@collection.__send__(:clear, *args, &block)
      end
    }

Now it's a bit clearer what's going to be created.

If you're not familiar with __send__, know that it's also aliased as send. If you need to use the send method to match your domain language, you can use it and rely on __send__ for the original behavior. Here, the Forwardable code is cautiously avoiding any clashes with your domain language just in case you do use "send" as a behavior for some object in your system.

Maybe you're scratching your head about what either of those methods are at all. What the heck is send anyway!?

The simplest way to describe it is to show it. This @collection.__send__(:clear, *args, &block) is equivalent to:

@collection.clear(*args, &block)

All Ruby objects accept messages via the __send__ method. It just so happens that you can use the dot notation to send messages too. For any method in your object, you could pass it's name as a string or symbol to __send__ and it would work the same.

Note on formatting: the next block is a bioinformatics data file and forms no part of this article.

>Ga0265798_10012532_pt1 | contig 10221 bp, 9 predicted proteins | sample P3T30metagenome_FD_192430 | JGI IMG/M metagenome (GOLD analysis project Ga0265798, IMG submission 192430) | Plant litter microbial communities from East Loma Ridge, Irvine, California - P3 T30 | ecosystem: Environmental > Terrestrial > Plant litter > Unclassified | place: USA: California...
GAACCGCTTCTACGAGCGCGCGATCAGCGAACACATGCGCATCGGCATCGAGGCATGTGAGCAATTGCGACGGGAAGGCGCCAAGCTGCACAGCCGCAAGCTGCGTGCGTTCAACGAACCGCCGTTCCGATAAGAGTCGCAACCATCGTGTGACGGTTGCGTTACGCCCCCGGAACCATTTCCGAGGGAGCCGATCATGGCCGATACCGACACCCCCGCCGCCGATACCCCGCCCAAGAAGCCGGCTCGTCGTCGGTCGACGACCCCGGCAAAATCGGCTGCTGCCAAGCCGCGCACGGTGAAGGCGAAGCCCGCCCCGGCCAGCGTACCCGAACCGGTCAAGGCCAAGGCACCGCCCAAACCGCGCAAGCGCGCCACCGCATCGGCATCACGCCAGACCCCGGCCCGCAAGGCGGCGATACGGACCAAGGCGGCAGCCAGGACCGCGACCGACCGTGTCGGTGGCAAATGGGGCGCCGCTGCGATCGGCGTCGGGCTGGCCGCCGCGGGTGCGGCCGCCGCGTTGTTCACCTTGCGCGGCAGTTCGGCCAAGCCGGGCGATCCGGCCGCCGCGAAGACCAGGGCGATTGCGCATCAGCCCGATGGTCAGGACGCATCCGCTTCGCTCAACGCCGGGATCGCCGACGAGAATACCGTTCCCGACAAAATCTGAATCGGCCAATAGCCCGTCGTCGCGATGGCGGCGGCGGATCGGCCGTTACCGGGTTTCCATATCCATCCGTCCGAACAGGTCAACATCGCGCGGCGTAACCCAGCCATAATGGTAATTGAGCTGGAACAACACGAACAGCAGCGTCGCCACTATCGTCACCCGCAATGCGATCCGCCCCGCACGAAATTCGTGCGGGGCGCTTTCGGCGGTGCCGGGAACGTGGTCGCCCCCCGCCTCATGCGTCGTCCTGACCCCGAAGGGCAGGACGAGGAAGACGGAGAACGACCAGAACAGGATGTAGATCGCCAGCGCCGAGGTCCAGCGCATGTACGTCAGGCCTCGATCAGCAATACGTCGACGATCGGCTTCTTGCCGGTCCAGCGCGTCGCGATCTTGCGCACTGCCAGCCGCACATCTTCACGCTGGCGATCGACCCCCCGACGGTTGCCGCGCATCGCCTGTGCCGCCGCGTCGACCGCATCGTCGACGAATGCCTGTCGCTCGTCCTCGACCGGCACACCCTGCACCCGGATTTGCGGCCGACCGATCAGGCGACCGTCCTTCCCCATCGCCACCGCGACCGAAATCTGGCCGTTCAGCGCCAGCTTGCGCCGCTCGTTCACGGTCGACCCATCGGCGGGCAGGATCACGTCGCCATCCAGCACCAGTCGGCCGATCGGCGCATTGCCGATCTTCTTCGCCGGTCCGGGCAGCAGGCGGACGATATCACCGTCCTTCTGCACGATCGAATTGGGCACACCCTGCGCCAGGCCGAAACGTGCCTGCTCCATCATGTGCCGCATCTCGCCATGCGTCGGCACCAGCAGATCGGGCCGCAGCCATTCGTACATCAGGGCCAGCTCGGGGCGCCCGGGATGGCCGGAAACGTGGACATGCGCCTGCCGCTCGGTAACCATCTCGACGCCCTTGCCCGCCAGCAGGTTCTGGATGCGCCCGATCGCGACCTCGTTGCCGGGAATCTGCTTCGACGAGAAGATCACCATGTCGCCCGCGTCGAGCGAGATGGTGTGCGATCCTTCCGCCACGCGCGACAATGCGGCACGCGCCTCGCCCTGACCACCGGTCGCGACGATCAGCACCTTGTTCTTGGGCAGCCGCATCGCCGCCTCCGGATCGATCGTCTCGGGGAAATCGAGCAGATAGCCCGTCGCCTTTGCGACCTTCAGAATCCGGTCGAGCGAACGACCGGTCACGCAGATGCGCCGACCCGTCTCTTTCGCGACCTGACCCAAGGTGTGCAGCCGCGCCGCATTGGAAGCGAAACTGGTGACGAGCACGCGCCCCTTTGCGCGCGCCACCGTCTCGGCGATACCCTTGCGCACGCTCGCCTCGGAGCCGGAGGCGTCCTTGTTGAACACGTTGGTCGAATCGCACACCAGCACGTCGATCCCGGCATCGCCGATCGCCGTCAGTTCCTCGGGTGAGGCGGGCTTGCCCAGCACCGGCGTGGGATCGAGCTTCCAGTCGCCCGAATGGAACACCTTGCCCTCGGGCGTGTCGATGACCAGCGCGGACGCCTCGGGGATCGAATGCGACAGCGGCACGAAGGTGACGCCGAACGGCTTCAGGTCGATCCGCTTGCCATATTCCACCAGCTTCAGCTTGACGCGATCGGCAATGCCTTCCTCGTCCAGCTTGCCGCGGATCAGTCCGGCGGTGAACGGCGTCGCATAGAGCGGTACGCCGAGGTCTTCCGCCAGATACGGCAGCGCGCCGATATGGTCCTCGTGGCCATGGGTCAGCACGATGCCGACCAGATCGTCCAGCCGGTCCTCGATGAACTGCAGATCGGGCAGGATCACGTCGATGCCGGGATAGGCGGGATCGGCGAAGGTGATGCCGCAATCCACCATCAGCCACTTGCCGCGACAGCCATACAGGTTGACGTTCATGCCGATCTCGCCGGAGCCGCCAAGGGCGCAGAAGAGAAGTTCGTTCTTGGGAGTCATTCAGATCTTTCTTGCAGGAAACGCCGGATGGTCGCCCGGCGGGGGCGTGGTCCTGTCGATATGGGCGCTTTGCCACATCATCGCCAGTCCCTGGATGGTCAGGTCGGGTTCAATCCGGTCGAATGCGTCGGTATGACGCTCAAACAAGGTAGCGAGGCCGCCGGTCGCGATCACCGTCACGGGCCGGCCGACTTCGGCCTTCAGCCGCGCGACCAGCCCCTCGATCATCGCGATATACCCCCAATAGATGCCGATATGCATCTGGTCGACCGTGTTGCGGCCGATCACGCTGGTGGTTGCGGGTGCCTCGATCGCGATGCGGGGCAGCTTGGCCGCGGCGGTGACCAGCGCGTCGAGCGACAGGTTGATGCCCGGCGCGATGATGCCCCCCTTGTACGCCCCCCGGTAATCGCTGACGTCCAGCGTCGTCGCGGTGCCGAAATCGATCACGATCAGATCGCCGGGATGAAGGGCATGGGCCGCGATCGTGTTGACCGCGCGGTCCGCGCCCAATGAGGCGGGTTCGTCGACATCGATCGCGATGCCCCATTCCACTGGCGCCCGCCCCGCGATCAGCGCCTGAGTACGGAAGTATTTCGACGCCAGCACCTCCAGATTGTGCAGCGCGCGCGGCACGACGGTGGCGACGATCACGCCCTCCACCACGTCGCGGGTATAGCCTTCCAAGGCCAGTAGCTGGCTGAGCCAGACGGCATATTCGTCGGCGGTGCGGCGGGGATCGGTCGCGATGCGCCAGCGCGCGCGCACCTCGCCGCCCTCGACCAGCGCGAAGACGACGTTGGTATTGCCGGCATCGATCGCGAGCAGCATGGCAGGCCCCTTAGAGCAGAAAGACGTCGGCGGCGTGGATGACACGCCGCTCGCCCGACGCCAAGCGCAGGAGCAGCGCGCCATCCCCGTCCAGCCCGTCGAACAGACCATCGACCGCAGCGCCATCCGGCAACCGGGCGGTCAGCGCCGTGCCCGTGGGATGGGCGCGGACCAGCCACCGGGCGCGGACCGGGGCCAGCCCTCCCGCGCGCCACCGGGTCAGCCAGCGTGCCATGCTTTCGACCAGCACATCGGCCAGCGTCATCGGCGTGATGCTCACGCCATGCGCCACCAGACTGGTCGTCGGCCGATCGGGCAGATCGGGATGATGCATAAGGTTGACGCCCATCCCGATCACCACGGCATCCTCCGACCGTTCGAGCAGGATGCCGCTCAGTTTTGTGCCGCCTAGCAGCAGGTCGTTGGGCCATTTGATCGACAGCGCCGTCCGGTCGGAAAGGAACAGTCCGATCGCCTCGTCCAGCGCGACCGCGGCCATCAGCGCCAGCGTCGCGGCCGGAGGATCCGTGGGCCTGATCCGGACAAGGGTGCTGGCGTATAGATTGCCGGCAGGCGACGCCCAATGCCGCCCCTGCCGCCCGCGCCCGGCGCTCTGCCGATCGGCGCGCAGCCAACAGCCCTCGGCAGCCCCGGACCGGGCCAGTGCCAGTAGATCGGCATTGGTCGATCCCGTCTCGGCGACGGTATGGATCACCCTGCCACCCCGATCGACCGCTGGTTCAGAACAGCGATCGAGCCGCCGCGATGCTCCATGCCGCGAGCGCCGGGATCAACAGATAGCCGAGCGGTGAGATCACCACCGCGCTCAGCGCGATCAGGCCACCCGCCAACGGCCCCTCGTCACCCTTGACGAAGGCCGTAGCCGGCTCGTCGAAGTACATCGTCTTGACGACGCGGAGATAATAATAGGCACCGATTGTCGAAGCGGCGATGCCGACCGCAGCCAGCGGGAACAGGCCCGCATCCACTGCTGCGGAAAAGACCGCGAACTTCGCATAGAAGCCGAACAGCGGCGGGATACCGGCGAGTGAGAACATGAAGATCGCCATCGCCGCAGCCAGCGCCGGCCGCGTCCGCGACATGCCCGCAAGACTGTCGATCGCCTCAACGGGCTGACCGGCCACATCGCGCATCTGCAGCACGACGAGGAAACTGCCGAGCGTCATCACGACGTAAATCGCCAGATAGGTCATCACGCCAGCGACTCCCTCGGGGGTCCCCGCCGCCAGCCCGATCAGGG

It's important to note that using __send__ or send will run private methods as well. If the clear method on @collection is marked as private, the use of __send__ will circumvent that.

The methods defined by Forwardable will accept any arguments as specified by *args. And each method may optionally accept a block as referred to in &block.

It's likely that the acceptance of any arguments and block will not affect your use of the forwarding method, but it's good to know. If you send more arguments than the receiving method accepts, your forwarding method will happily pass them along and your receiving method will raise an ArgumentError.

Managing errors

Forwardable maintains a regular expression that it uses to strip out references to itself in error messages.

FILE_REGEXP = %r"#{Regexp.quote(__FILE__)}"

This creates a regular expression where the current file path as specified by __FILE__ is escaped for characters which might interfere with a regular expression.